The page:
Monti F.,Laboratorio Unico Of Area Vasta Romagna | Rosetti M.,Laboratorio Unico Of Area Vasta Romagna | Poletti G.,Laboratorio Unico Of Area Vasta Romagna | Clementoni A.,Laboratorio Unico Of Area Vasta Romagna | And 4 more authors.
Rivista Italiana della Medicina di Laboratorio | Year: 2010

Background. In the recent years diagnostic biotechnology rapidly evolved and today includes an increasingly sophisticated and complex approach. This required the development of the so called "Shared Resource Laboratory (SRL)", a "core" laboratory equipped with highly skilled operators and advanced instrumentation in order to enhance the scope and the quality of the laboratory services. Materials and methods. Central Laboratory of Area Vasta Romagna is a subregional reference laboratory providing diagnostic activity for an area with about one million inhabitants. In the present study we describe the results of the consolidation of 4 local Flow cytometry laboratories dealing with immunodeficiencies and lung diseases. In the first trimester of activity (May-July 2009), 3338 samples have been assayed: 3114 tests for lymphocyte subpopulations in blood and 224 samples in bronchoalveolar lavage fluid (BALf). The assays have been carried out using Cytomics FC 500 cytofluorimeters (Beckman Coulter, Miami, FL, USA). Results. In the investigated trimester we saved 9200 euros for the monoclonal antibodies required for the testing in blood and 3288 euros for the testing in BALf. The total number of flow cytometry instruments have been reduced from six to two saving 63382 euro. Conclusions. The consolidation of the cytofluorimetric testing caused saving in reagents and analyzer rentals confirming the efficiency of the proposed model in diagnostic laboratory service. Source


Monti F.,Laboratorio Unico Of Area Vasta Romagna | Rosetti M.,Laboratorio Unico Of Area Vasta Romagna | Masperi P.,Direzione Medica Centro Servizi Area Vasta Romagna | Tommasini N.,Laboratorio Unico Of Area Vasta Romagna | Dorizzi R.M.,Laboratorio Unico Of Area Vasta Romagna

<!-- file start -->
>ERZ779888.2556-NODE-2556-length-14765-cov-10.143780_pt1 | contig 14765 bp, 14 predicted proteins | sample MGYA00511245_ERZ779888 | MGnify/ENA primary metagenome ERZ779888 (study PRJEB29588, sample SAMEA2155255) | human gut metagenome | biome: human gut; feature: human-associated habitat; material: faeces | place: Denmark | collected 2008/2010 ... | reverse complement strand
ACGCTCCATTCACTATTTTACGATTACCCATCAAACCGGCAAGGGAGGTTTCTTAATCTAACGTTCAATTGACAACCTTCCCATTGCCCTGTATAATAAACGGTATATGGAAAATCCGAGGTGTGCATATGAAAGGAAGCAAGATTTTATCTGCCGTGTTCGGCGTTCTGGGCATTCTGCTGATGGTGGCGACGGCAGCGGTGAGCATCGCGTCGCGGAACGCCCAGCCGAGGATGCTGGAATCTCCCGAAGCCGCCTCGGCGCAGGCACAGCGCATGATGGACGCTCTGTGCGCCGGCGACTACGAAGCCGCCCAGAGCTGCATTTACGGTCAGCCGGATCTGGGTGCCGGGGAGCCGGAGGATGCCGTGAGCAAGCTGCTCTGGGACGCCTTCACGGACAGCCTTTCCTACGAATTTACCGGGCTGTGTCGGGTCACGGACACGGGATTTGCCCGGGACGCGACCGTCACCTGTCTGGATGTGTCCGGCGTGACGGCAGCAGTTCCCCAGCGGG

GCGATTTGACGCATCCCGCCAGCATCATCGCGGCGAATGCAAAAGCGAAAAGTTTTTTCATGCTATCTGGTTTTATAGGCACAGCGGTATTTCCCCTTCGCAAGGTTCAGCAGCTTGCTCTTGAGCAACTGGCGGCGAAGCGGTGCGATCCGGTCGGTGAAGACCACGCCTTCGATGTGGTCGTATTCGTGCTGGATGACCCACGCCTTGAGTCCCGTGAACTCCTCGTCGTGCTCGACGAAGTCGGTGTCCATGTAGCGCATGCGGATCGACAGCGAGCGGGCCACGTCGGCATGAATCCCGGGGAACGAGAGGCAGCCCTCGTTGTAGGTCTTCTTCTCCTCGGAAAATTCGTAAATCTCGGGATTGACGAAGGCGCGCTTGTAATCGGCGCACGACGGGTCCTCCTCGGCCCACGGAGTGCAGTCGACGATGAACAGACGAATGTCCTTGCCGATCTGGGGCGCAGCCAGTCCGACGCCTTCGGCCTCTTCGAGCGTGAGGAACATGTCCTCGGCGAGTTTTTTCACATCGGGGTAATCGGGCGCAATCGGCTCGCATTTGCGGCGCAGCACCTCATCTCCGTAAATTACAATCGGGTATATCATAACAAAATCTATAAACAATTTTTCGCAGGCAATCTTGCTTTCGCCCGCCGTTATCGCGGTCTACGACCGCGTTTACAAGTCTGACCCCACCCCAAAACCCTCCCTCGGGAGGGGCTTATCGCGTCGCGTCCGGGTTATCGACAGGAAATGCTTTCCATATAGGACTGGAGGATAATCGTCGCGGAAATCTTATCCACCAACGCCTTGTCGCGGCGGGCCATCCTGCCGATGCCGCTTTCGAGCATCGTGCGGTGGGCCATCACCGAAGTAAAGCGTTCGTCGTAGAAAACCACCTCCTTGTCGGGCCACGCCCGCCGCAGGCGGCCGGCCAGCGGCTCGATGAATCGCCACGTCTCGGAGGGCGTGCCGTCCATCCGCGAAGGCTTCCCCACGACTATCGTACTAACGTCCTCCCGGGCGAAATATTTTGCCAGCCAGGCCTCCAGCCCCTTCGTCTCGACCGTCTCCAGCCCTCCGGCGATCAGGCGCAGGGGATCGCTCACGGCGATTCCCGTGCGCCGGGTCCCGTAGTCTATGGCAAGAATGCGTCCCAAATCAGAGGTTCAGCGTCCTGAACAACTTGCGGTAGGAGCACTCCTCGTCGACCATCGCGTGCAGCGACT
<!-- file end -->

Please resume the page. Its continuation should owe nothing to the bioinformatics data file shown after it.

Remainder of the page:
International Journal of Laboratory Hematology | Year: 2012

Introduction: The Shared Resource Laboratory (SRL) model recently described for research activities would also appear to be highly suitable for diagnostic services. Using modern SRL design criteria and benchmarks, the aim of our study was to verify whether the consolidation of a diagnostic cytofluorimetric activity could improve the overall service. Methods: Outcome indicators such as impact on analytical quality, clinical satisfaction, team work involvement, and economic performance were evaluated in the planning and setting up of a new central laboratory. Comparison with preconsolidation status allowed us to investigate possible indicators of improvement. Results: A total of 30140 cytofluorimetric analyses performed before and after consolidation at the Central Laboratory in Pievesestina in north-central Italy were evaluated. The overall score of the clinical satisfaction questionnaire (range, between 1 and 5) increased from 4.3 to 4.9. Full-time equivalent (FTE) operators were reduced from 9 to 4.5 and cytofluorimeters from 6 to 2; economic indicator analyses showed a 17.75% reduction in unitary test costs. Conclusions: The adoption of new benchmarks and design criteria increased the quality of cytofluorimetric analysis, thus improving specialized diagnostic services and promoting the shared resource clinical laboratory. © 2012 Blackwell Publishing Ltd. Source


Dorizzi R.M.,Laboratorio Unico Of Area Vasta Romagna | Billi P.,Laboratorio Unico Of Area Vasta Romagna | Semprini S.,Laboratorio Unico Of Area Vasta Romagna | Della Strada M.,Laboratorio Unico Of Area Vasta Romagna
Rivista Italiana della Medicina di Laboratorio | Year: 2011

Interferon gamma release assays (IGRA) in tuberculosis diagnosis. New Guidelines of the Centers for Disease Control and Prevention After approval by the Food and Drug Administration of two new interferon gamma release assays (IGRA), the immunoassays QFT-GIT and T-Spot, for the diagnosis of infection with Mycobacterium tuberculosis, the Centers for Disease Control and Prevention (CDCs) convened a group of experts to review the scientific evidence and provide opinions regarding the use of IGRA. Sensitivity and specificity of IGRA were assessed in comparison with the tuberculin skin test (TST). The CDC published guidelines involving the major scientific societies in the field. The tests were evaluated in different groups of people at risk, and recommendations based on the assessment of the primary studies were developed on the best use of the tests for public health officials, health-careproviders and laboratory personnel. Data on the ability of the IGRA to predict subsequent active tuberculosis are still limited, but to date no major deficiencies have been reported. © Springer 2011. Source